absorptive architecture : a building is a pore

[ thesis, master of architecture | ucb 2011 ]

As water increasingly becomes a politicized commodity and our global water shortage becomes more dire, architecture must take steps to improve relations with this fundamental human resource.  In architecture, typical construction methods produce aquaphobic wall assemblies by necessity—with flashing, vapor barriers, shingles, tiles, and roof tar—to keep water out to prevent decay and preserve indoor air quality. We have thoroughly waterproofed our built environment.  The resultant mass runoff is a lost resource, a missed programmatic opportunity, and a detriment to ecosystems.

Real water issues are usually addressed by large-scale engineering solutions or small-scale landscape interventions, leaving architects out. But what if the materials were different?  What if our programmatic tolerances were different?  There could be a place for absorptive architecture. 

This thesis investigates water and architecture at four scales—through system, program, material, and site. Proximity to San Francisco’s combined sewer and water bodies reveals a system of priority sites for urban porosity. «Percent Soppiness» (conditions of wetness) distributes program calibrated to conditions of wetness. Vesicular basalt, a highly absorptive volcanic rock, is the material focus. Hydrologic typologies structure the site, which is a building, a drainage basin, and a filter for runoff.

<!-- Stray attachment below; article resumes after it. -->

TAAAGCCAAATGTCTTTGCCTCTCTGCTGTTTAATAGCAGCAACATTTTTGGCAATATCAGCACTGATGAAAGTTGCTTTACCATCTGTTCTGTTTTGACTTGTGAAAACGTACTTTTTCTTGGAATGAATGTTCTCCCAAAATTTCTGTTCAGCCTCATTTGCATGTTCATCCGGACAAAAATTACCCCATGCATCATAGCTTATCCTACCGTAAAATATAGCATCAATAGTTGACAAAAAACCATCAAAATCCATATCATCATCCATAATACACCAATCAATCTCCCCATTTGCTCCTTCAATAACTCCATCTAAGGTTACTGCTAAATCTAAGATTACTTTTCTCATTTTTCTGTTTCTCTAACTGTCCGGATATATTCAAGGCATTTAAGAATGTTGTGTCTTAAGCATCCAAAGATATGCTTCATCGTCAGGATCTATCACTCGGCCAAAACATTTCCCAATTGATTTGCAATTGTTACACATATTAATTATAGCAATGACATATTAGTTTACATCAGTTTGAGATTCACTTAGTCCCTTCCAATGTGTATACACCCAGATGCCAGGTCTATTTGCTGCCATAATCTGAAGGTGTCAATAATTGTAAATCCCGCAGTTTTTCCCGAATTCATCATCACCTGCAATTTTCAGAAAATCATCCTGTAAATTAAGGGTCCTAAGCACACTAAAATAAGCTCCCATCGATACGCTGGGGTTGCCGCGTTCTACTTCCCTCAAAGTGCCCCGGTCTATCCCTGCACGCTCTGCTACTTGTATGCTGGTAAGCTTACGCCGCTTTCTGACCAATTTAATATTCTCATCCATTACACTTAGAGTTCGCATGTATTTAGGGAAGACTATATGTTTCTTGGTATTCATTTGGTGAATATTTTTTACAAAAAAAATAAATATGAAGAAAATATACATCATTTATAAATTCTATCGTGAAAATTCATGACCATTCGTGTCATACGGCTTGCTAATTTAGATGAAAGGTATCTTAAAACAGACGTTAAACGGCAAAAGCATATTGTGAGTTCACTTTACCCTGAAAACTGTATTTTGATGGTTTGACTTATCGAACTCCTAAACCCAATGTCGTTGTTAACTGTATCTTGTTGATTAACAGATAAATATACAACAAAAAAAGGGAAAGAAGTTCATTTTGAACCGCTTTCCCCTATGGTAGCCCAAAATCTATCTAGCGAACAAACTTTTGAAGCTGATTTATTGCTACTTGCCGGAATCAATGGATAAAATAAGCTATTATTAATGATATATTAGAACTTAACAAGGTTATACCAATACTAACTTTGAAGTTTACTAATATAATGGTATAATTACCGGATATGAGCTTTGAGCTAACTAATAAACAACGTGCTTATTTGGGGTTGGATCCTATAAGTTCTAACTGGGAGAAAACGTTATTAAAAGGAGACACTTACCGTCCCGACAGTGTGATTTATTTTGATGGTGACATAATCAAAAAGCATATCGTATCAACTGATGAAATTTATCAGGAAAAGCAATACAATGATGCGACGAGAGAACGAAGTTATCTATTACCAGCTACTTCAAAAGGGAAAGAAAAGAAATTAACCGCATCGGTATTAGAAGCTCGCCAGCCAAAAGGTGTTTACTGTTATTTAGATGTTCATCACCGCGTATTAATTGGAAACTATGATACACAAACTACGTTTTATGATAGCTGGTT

Absorptive architecture produces sopping, thick buildings with water that is visible and accessible for multiple uses. People and things can get submerged. Rain and runoff are held up and derailed on their path to the combined sewer. Plants are irrigated. Filtered runoff recharges reserves of urban groundwater.  

Architecture can bring water back into the building.  The city should seep.  A building could be a pore.

 

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